These “taco” lettuce wraps were only $3.44/serving and they were delicious. A couple things. First, as a native San Diegan whose first food love is Mexican food, I know the idea of calling anything without a tortilla a taco is sacrilege. But when your motivation is partially to convince yourself that something isn’t as odd as it seems a little suspended disbelief never hurt anyone. Second, they actually were good and I didn’t miss the tortilla. I’m not just making the best of it, I was really surprised to find this to be true. Not sure if I could permanently leave the warm goodness of the Pancho Villa tortilla forever, but the occasional substitute may be good for the wallet and the waist.
Day One unfolded as mostly a success. I shared the story with a few work colleagues, so am raising a little awareness, and I’m ready to tackle day two. We had three healthy meals all for about $5.32 each. Yes, we blew our daily budget on the first day by .94 cents (over 20%), but we wanted to get started on the right foot and will look to make that up later in the week.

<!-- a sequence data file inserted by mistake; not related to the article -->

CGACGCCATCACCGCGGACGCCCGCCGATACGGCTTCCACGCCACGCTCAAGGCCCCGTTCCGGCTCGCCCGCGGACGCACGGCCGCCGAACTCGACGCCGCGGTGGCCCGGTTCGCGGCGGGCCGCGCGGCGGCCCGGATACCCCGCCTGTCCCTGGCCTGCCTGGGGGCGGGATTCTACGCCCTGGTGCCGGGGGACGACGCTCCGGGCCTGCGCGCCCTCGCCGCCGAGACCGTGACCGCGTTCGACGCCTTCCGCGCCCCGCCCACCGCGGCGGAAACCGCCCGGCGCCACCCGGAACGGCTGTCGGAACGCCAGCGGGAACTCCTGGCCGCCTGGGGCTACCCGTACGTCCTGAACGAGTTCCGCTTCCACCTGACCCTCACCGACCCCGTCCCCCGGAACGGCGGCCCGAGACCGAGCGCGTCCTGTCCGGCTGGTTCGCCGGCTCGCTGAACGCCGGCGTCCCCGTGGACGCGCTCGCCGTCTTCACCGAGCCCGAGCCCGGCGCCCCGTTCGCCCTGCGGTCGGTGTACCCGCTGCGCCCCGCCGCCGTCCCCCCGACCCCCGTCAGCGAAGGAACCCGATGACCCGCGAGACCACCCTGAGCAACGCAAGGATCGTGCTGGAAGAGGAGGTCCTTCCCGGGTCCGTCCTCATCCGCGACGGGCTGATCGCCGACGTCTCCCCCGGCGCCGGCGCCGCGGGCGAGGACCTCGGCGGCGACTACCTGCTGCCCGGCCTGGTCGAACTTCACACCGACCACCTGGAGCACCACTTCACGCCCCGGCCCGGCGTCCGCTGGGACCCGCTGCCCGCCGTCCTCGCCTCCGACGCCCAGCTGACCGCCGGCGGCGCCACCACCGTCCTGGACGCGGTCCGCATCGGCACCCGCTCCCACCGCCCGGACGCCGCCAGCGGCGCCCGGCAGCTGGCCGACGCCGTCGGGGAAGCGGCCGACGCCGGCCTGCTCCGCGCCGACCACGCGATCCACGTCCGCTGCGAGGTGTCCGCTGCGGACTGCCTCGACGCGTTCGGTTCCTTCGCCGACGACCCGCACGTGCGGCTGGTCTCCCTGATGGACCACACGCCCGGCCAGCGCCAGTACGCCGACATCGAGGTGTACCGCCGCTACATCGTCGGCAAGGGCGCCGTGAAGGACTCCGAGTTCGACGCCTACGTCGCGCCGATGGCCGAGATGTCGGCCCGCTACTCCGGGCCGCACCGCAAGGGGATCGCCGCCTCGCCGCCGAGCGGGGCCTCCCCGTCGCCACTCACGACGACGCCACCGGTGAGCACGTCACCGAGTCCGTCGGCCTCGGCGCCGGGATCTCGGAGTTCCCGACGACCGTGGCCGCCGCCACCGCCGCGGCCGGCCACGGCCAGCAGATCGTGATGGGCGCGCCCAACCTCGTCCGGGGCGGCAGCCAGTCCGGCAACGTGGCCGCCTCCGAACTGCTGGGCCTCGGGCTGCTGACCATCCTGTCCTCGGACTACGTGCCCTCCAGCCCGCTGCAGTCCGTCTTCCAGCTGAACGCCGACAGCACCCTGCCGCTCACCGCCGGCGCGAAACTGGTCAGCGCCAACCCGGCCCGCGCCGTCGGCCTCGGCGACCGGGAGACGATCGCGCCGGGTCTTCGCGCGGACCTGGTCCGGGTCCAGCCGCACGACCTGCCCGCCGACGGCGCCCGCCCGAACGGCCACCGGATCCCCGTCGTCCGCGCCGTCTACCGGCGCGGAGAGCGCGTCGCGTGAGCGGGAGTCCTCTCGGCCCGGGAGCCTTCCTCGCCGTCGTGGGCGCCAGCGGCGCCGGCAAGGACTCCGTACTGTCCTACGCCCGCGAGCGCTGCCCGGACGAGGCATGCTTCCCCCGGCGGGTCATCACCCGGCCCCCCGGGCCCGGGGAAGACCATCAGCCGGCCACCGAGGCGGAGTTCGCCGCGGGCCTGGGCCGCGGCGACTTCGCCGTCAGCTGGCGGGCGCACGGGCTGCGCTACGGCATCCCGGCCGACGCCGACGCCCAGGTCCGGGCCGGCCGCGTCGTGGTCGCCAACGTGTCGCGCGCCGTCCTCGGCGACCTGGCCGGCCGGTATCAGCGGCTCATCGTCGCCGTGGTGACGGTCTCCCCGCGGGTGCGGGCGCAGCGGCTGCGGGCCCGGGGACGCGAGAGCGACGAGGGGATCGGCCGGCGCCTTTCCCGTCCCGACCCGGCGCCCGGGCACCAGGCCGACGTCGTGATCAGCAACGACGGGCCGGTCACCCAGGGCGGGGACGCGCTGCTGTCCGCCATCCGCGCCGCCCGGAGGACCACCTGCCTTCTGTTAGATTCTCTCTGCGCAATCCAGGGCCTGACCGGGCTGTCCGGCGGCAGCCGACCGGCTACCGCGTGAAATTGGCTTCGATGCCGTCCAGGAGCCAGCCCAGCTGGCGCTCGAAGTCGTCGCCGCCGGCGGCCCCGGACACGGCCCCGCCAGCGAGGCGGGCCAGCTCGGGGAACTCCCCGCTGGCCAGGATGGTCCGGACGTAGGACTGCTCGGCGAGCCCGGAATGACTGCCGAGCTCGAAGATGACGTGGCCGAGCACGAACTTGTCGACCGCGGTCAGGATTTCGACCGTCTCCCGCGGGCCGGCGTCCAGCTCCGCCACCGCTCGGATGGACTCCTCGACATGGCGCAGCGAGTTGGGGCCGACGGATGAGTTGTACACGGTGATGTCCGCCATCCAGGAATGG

I think I reached at least five new people in person with the story. In fact, one friend of mine even recommended giving the difference between my weekly grocery budget and what we’re spending on this challenge to the Hunger Coalition. I’m going to discuss this with my wife, but it’s an interesting idea. Our weekly grocery budget is about $125, but some of that is the prorated cost of things like paper towels and lotion. Technically we could have a separate category for these things, but at some point you get too granular and budgets stop having meaning. But anyway let’s assume our food consumption budget is about $100/month. That’d be only about $40 worth of donation. What’s perhaps most shocking is how much of a difference that amount of money makes on what you can eat. My theory is that if we downshifted on ingredient quality we could probably knock off another $10-15. I like paying more for hormone-free this or humanely raised that, but I hope people who get self-righteous about this type of thing realize what a luxury that actually is. I suspect most of the world – and over 400,000 San Diegans – simply don’t have the good fortune to be so picky. Maybe it points to larger problems with our food system. Well, food for thought, I guess (yes, yes that was a terrible and initially unintended pun). Thanks for reading